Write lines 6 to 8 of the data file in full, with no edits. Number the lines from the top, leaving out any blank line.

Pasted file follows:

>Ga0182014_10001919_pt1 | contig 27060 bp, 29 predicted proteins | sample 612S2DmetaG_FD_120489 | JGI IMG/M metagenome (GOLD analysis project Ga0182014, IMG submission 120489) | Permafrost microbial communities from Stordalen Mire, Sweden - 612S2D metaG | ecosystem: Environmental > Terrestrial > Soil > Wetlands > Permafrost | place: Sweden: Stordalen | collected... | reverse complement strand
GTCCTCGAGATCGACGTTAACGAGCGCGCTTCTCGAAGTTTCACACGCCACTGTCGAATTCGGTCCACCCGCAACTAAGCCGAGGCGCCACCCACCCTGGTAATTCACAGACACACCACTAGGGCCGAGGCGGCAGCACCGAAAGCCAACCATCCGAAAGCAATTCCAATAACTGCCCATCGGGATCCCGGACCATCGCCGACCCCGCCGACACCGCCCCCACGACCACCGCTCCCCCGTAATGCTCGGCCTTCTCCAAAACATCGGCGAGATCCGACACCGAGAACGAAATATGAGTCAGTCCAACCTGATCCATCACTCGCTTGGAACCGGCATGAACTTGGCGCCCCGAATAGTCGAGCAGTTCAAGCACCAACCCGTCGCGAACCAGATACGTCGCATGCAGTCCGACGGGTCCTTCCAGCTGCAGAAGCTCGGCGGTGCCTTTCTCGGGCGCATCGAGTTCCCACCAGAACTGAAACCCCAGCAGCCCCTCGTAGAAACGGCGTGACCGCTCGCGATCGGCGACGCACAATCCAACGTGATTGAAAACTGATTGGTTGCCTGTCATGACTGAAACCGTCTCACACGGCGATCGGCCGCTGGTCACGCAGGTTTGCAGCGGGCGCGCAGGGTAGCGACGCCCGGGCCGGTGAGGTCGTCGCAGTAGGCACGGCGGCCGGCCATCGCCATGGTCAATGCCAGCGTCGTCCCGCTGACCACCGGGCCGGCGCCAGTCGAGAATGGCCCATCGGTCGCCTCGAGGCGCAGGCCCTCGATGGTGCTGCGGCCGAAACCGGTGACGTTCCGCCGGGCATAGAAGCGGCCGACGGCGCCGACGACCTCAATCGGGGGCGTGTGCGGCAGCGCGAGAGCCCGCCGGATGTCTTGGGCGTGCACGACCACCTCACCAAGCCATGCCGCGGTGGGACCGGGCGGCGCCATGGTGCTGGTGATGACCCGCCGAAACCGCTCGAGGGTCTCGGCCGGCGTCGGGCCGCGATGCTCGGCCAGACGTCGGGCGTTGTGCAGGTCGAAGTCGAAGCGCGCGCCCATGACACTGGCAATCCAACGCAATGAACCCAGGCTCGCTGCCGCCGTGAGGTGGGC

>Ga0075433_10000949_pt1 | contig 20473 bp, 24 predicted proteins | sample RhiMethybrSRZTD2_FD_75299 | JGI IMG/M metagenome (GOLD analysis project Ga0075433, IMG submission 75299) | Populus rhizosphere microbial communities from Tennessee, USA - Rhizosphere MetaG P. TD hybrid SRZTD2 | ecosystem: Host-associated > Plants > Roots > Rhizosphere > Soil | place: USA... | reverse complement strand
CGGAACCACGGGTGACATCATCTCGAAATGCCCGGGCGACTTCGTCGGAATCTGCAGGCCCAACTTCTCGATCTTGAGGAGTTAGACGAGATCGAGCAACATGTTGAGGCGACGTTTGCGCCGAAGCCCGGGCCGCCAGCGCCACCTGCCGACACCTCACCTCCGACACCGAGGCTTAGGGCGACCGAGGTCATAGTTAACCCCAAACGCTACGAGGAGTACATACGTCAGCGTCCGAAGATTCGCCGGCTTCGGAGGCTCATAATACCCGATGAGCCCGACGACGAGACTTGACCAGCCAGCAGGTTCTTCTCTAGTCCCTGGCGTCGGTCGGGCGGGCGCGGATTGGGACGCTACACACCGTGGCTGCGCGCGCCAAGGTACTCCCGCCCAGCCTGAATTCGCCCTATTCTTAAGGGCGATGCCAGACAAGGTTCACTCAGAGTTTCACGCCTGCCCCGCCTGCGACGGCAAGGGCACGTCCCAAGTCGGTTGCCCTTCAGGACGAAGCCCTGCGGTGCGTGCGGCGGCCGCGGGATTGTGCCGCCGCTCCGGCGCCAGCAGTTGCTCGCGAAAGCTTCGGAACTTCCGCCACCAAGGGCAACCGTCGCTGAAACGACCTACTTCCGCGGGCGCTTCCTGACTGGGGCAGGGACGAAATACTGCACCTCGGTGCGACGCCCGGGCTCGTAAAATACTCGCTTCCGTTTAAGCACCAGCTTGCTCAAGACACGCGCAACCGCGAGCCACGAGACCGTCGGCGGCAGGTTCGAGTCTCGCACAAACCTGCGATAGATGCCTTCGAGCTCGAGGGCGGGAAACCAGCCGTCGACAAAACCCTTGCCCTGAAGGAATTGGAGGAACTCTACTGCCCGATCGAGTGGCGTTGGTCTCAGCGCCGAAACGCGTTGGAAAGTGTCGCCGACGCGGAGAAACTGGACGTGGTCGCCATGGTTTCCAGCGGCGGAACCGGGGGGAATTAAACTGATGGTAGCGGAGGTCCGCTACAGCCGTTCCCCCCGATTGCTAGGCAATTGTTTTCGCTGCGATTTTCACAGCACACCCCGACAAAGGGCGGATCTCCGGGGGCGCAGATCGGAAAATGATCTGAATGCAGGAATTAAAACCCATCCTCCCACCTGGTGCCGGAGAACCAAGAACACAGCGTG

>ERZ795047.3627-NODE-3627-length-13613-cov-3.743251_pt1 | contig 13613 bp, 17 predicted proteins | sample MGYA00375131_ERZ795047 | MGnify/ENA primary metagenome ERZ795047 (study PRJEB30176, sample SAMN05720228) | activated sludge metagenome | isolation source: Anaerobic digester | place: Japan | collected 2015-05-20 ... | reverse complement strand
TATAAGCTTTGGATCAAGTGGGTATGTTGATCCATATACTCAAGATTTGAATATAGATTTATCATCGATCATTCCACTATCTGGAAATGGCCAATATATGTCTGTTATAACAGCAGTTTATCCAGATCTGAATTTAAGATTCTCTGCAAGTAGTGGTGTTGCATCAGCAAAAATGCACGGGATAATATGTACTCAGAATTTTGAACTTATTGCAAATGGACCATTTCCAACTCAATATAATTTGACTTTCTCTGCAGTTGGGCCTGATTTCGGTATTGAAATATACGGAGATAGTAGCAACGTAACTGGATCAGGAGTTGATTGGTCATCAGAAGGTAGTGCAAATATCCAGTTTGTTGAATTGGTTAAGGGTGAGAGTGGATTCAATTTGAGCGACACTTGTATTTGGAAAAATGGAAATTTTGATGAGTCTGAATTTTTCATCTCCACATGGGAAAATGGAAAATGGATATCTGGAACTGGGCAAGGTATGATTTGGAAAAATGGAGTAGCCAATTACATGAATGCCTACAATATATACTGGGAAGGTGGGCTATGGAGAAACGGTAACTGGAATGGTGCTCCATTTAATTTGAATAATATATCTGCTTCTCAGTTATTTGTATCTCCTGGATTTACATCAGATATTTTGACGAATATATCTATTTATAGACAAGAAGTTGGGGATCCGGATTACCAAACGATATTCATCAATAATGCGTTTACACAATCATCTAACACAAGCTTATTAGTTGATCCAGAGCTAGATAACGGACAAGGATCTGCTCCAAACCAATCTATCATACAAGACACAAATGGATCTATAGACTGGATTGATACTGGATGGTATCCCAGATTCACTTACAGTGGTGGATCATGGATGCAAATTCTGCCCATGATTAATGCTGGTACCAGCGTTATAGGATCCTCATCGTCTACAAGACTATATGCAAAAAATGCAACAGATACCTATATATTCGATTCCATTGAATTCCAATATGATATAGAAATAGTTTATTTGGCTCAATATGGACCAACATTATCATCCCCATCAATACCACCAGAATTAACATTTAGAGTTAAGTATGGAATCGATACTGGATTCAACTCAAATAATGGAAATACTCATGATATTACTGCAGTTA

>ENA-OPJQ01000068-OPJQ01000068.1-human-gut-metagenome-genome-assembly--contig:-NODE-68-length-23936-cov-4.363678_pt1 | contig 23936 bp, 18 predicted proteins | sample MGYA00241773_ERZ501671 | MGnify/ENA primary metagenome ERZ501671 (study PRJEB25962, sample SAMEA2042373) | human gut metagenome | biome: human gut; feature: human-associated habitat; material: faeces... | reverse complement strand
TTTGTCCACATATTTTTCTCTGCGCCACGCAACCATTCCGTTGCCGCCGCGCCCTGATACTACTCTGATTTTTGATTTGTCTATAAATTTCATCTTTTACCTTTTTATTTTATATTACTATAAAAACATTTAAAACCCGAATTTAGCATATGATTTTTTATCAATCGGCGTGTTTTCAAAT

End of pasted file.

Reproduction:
TATAAGCTTTGGATCAAGTGGGTATGTTGATCCATATACTCAAGATTTGAATATAGATTTATCATCGATCATTCCACTATCTGGAAATGGCCAATATATGTCTGTTATAACAGCAGTTTATCCAGATCTGAATTTAAGATTCTCTGCAAGTAGTGGTGTTGCATCAGCAAAAATGCACGGGATAATATGTACTCAGAATTTTGAACTTATTGCAAATGGACCATTTCCAACTCAATATAATTTGACTTTCTCTGCAGTTGGGCCTGATTTCGGTATTGAAATATACGGAGATAGTAGCAACGTAACTGGATCAGGAGTTGATTGGTCATCAGAAGGTAGTGCAAATATCCAGTTTGTTGAATTGGTTAAGGGTGAGAGTGGATTCAATTTGAGCGACACTTGTATTTGGAAAAATGGAAATTTTGATGAGTCTGAATTTTTCATCTCCACATGGGAAAATGGAAAATGGATATCTGGAACTGGGCAAGGTATGATTTGGAAAAATGGAGTAGCCAATTACATGAATGCCTACAATATATACTGGGAAGGTGGGCTATGGAGAAACGGTAACTGGAATGGTGCTCCATTTAATTTGAATAATATATCTGCTTCTCAGTTATTTGTATCTCCTGGATTTACATCAGATATTTTGACGAATATATCTATTTATAGACAAGAAGTTGGGGATCCGGATTACCAAACGATATTCATCAATAATGCGTTTACACAATCATCTAACACAAGCTTATTAGTTGATCCAGAGCTAGATAACGGACAAGGATCTGCTCCAAACCAATCTATCATACAAGACACAAATGGATCTATAGACTGGATTGATACTGGATGGTATCCCAGATTCACTTACAGTGGTGGATCATGGATGCAAATTCTGCCCATGATTAATGCTGGTACCAGCGTTATAGGATCCTCATCGTCTACAAGACTATATGCAAAAAATGCAACAGATACCTATATATTCGATTCCATTGAATTCCAATATGATATAGAAATAGTTTATTTGGCTCAATATGGACCAACATTATCATCCCCATCAATACCACCAGAATTAACATTTAGAGTTAAGTATGGAATCGATACTGGATTCAACTCAAATAATGGAAATACTCATGATATTACTGCAGTTA

>ENA-OPJQ01000068-OPJQ01000068.1-human-gut-metagenome-genome-assembly--contig:-NODE-68-length-23936-cov-4.363678_pt1 | contig 23936 bp, 18 predicted proteins | sample MGYA00241773_ERZ501671 | MGnify/ENA primary metagenome ERZ501671 (study PRJEB25962, sample SAMEA2042373) | human gut metagenome | biome: human gut; feature: human-associated habitat; material: faeces... | reverse complement strand
TTTGTCCACATATTTTTCTCTGCGCCACGCAACCATTCCGTTGCCGCCGCGCCCTGATACTACTCTGATTTTTGATTTGTCTATAAATTTCATCTTTTACCTTTTTATTTTATATTACTATAAAAACATTTAAAACCCGAATTTAGCATATGATTTTTTATCAATCGGCGTGTTTTCAAAT